's quaestor extraordinary, had he any official rank or station. (Liv. 30.33.) At the battle of Baecula, in the upper valley of the Guadalquivir, he commanded Scipio's left wing, B. C. 208 (Plb. 10.39; Liv. 27.18; Appian, Hispan. 25, 26); and in B. C. 206, a stormingparty, when Illiturgi, on the right bank of the Baetis, was taken (Liv. 28.19, 20); a detachment of the fleet, when Gades was expected to revolt, with which he defeated the Punic admiral Adherbal in the straits (Liv. 28.23, 30); and s of Spain, the Punic Hasdrubal and the Roman Scipio. (Plb. 11.24; Liv. 28.17, 18; Appian, Hispan. 29.) After the Carthaginians had evacuated Spain, Laelius returned with Scipio to Rome, and was present at his consular comitia, in the autumn of B. C. 206. (Plb. 11.33; Liv. 28.38.) The completion of the second Punic war was naturally assigned to the conqueror of Spain; but while Scipio was assembling his forces in Sicily, Laelius, with a portion of the fleet, was despatched to the African coas
Lucre'tius 3. SP. LUCRETIUS, plebeian aedile, B. C. 206, and praetor B. C. 205, received in the latter year, as his province, Ariminum, which was the name then given to the province of Gallia Cisalpina. His imperium was continued to him for the two following years, B. C. 204-203; in the latter of which he had to rebuild Genua, which had been destroyed by Mago. In B. C. 200 he was sent as ambassador to Africa with C. Terentius Varro. (Liv. 28.38, 29.13, 30.1, 11.)
levied in that country, but to which Hanno, who had just arrived in Spain, had lately joined his new army of Carthaginian and African troops. Their combined forces were, however, attacked by M. Silanus, one of the lieutenants of Scipio, and totally defeated; Hanno himself was taken prisoner, while Mago, with a few thousand men, effected his escape, and joined Hasdrubal, the son of Gisco, in the south of Spain. Here they once more succeeded in assembling a numerous army, but the next year (B. C. 206) their decisive defeat by Scipio at Silpia [HASDRUBAL, p. 358] crushed for ever all hope of re-establishing the Carthaginian power in Spain. (Liv. 28.1, 2, 12-16; Plb. 11.20-24; Appian, App. Hisp. 25-27; Zonar. 9.8.) After this battle Mago retired to (Gades, where he shut himself up with the troops under his command; and here he remained long after Hasdrubal had departed to Africa, still keeping his eye upon the proceedings of the Romans, and not without hope of recovering his footing on t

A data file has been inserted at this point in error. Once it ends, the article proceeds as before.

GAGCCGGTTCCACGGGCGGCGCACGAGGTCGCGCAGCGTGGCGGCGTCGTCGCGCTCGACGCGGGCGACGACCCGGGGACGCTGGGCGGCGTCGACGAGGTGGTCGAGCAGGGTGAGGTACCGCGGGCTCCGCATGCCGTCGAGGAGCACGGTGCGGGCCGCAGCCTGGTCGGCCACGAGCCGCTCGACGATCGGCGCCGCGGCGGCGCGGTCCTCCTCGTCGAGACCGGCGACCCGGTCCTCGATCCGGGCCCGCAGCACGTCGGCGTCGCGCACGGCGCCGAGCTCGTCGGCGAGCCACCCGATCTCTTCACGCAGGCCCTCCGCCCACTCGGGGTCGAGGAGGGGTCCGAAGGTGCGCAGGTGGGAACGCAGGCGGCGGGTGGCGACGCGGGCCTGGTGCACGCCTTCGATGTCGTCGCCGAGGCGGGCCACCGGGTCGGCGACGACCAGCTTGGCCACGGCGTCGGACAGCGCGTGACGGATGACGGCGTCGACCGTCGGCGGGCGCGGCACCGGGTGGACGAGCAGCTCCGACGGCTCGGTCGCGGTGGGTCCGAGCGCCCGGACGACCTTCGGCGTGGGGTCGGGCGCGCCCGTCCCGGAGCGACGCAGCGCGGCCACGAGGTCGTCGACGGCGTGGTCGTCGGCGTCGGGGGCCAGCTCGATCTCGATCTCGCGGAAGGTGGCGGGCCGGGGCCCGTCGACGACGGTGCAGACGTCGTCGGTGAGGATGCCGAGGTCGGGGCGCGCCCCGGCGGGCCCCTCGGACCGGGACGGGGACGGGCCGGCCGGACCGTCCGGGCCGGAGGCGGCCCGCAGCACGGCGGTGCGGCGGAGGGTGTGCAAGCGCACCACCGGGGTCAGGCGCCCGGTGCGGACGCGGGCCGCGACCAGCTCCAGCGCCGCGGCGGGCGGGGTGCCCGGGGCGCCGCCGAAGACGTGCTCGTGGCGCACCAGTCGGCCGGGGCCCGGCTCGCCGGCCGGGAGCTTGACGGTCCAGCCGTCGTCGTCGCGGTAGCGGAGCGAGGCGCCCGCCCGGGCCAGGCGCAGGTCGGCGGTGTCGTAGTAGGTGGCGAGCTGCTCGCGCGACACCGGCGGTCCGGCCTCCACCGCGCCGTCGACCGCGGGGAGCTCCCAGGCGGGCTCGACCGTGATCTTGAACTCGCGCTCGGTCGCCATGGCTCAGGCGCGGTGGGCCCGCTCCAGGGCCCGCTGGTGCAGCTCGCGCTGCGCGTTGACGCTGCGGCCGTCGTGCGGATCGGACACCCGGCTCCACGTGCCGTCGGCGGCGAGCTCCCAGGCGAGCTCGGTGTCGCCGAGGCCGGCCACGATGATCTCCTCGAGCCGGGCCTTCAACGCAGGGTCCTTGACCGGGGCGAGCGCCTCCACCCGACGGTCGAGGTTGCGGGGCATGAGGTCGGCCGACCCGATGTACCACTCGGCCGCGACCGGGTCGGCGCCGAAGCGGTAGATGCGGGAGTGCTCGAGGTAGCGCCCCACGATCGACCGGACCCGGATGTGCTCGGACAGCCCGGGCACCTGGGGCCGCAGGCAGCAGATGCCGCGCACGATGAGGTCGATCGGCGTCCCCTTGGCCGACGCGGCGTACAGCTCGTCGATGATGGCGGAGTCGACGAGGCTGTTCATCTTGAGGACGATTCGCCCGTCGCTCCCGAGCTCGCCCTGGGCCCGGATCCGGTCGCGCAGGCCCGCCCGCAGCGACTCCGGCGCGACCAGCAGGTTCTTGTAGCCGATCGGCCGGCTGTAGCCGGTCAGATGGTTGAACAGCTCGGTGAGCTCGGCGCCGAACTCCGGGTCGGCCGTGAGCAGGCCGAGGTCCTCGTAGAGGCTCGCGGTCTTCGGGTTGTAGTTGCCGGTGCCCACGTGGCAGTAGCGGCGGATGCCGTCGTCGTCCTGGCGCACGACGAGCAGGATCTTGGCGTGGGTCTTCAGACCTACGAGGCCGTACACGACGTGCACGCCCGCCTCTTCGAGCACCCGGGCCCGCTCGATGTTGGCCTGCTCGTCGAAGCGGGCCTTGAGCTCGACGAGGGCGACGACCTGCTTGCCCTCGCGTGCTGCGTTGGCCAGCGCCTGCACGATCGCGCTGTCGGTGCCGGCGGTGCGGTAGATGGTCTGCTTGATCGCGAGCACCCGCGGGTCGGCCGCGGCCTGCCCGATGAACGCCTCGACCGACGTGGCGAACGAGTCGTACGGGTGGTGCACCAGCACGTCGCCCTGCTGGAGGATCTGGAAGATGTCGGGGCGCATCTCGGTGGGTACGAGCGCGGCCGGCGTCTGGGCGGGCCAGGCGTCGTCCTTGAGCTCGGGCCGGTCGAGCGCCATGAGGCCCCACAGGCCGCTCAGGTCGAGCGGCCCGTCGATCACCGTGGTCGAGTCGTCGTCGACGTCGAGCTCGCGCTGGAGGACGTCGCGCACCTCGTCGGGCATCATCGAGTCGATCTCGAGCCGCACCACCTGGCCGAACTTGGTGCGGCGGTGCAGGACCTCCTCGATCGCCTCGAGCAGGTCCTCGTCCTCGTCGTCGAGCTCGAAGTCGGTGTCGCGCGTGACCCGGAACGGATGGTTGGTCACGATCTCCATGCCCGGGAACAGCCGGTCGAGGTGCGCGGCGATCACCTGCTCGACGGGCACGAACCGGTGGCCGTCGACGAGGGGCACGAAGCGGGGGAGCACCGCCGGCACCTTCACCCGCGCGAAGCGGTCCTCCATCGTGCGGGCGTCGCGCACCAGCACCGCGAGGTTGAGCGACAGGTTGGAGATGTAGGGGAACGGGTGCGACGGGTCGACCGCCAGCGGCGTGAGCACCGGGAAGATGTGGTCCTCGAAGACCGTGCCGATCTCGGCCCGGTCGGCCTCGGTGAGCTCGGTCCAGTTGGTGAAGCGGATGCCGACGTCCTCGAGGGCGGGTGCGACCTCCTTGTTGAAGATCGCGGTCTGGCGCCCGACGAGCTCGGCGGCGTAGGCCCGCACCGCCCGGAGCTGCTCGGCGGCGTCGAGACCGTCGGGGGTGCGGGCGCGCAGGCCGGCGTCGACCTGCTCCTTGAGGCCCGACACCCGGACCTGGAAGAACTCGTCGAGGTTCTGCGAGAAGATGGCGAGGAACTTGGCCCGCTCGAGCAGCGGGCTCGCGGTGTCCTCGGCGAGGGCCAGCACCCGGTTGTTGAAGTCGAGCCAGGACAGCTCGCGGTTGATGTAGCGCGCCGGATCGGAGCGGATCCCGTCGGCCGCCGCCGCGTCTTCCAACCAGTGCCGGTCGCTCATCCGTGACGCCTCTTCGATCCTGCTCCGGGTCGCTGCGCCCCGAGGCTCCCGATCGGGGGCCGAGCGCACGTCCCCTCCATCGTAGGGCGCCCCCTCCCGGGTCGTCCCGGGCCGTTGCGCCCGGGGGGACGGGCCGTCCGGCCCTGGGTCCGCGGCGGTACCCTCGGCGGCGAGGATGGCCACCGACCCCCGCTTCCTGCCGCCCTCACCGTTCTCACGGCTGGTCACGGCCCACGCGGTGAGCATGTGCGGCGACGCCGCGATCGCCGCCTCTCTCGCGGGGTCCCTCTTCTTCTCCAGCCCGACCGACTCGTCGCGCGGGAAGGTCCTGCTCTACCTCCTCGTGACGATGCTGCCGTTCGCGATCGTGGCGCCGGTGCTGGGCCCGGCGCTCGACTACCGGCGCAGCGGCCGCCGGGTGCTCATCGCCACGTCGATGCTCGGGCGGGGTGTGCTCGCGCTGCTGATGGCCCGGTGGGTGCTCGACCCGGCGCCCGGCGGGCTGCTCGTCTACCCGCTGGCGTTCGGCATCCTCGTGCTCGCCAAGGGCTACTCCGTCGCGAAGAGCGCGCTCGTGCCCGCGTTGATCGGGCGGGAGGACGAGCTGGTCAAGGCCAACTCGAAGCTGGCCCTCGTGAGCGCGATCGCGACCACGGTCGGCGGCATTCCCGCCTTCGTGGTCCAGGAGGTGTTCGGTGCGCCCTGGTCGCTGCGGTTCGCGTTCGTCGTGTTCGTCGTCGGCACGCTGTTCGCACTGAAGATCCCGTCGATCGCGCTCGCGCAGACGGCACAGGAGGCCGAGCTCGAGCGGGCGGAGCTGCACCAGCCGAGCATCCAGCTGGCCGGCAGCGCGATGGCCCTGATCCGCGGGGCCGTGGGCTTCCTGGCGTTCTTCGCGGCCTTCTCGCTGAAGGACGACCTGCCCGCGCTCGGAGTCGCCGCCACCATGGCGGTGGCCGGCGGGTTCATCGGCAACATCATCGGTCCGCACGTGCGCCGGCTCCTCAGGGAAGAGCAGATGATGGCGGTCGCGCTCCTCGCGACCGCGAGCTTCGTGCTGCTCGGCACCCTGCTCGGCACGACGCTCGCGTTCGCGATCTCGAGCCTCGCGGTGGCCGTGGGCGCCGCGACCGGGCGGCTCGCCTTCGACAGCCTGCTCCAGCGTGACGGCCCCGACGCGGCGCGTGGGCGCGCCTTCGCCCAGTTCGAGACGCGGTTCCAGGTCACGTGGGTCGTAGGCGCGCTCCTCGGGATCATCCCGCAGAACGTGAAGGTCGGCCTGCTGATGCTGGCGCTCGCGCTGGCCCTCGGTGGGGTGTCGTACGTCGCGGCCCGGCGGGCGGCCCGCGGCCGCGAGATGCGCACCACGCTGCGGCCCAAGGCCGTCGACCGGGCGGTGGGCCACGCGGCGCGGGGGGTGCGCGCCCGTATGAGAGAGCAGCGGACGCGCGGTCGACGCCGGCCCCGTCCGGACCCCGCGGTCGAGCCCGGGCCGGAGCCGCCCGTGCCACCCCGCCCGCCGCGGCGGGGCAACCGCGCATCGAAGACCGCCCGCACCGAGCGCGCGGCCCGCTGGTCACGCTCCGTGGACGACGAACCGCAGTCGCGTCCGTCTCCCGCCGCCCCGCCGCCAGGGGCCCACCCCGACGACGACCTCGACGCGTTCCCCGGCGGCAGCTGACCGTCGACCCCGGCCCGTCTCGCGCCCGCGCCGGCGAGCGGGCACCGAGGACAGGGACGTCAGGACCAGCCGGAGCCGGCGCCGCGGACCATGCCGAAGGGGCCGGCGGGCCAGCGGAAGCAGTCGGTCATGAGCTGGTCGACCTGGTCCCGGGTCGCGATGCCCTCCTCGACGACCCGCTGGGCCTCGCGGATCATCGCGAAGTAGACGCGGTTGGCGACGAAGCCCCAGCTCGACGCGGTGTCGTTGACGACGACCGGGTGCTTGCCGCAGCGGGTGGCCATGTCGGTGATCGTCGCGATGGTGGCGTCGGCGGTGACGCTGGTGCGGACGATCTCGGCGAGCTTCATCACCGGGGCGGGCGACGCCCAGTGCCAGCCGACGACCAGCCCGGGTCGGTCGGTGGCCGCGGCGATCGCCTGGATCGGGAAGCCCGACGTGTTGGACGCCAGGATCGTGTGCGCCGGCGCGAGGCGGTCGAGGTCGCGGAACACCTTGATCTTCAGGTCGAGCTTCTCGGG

A Dictionary of Greek and Roman biography and mythology (ed. William Smith), (search)
Matho, Pompo'nius 3. MATHO. M. POMPONIUS, probably son of No. 2. plebeian aedile B. C. 206. gave, with his colleague in the aedileship, a second celebration of the plebeian games. Next year, B. C. 205, he was one of the ambassadors sent to Delphi to make an offering to the god from the booty obtained by the victory over Hannibal; the following year, B. C. 204, he was elected praetor. He obtained Sicily as his province, and was ordered by the senate to inquire into the complaints made by the inhabitants of Locri against P. Scipio. The province was continued to Matho for another year (B. C. 203), and he was appointed to the command of the fleet, which was to protect Sicily, while P. Scipio was prosecuting the war in Africa. (Liv. 28.10, 45, 29.11, 13, 20-22, 30.2, 31.12.)
v. 23.2], 27.21, 36). In B. C. 207 he served in the army of the consul Claudius Nero, and was one of the legates sent to Rome to convey the joyful news of the defeat and death of Hasdrubal; and it was mainly in consequence of his services in this war that he owed his elevation to the consulship in the following year. On his return to Rome he was appointed magister equitum to M. Livius Salinator, who was nominated dictator for the purpose of holding the comitia, and it was at these comitia (B. C. 206) that he was elected consul with L. Veturius Philo, who had served with him in the campaign against Hasdrubal (Liv. 27.51, 28.9, 10 ; Cic. Brut. 14). The consuls received Bruttii as their province, in order to prosecute the war against Hannibal; but their year of office passed over without anything of importance occurring, and Metellus remained in the same province as proconsul, during the following year. At the end of the year he was recalled to Rome, and nominated dictator for the purpos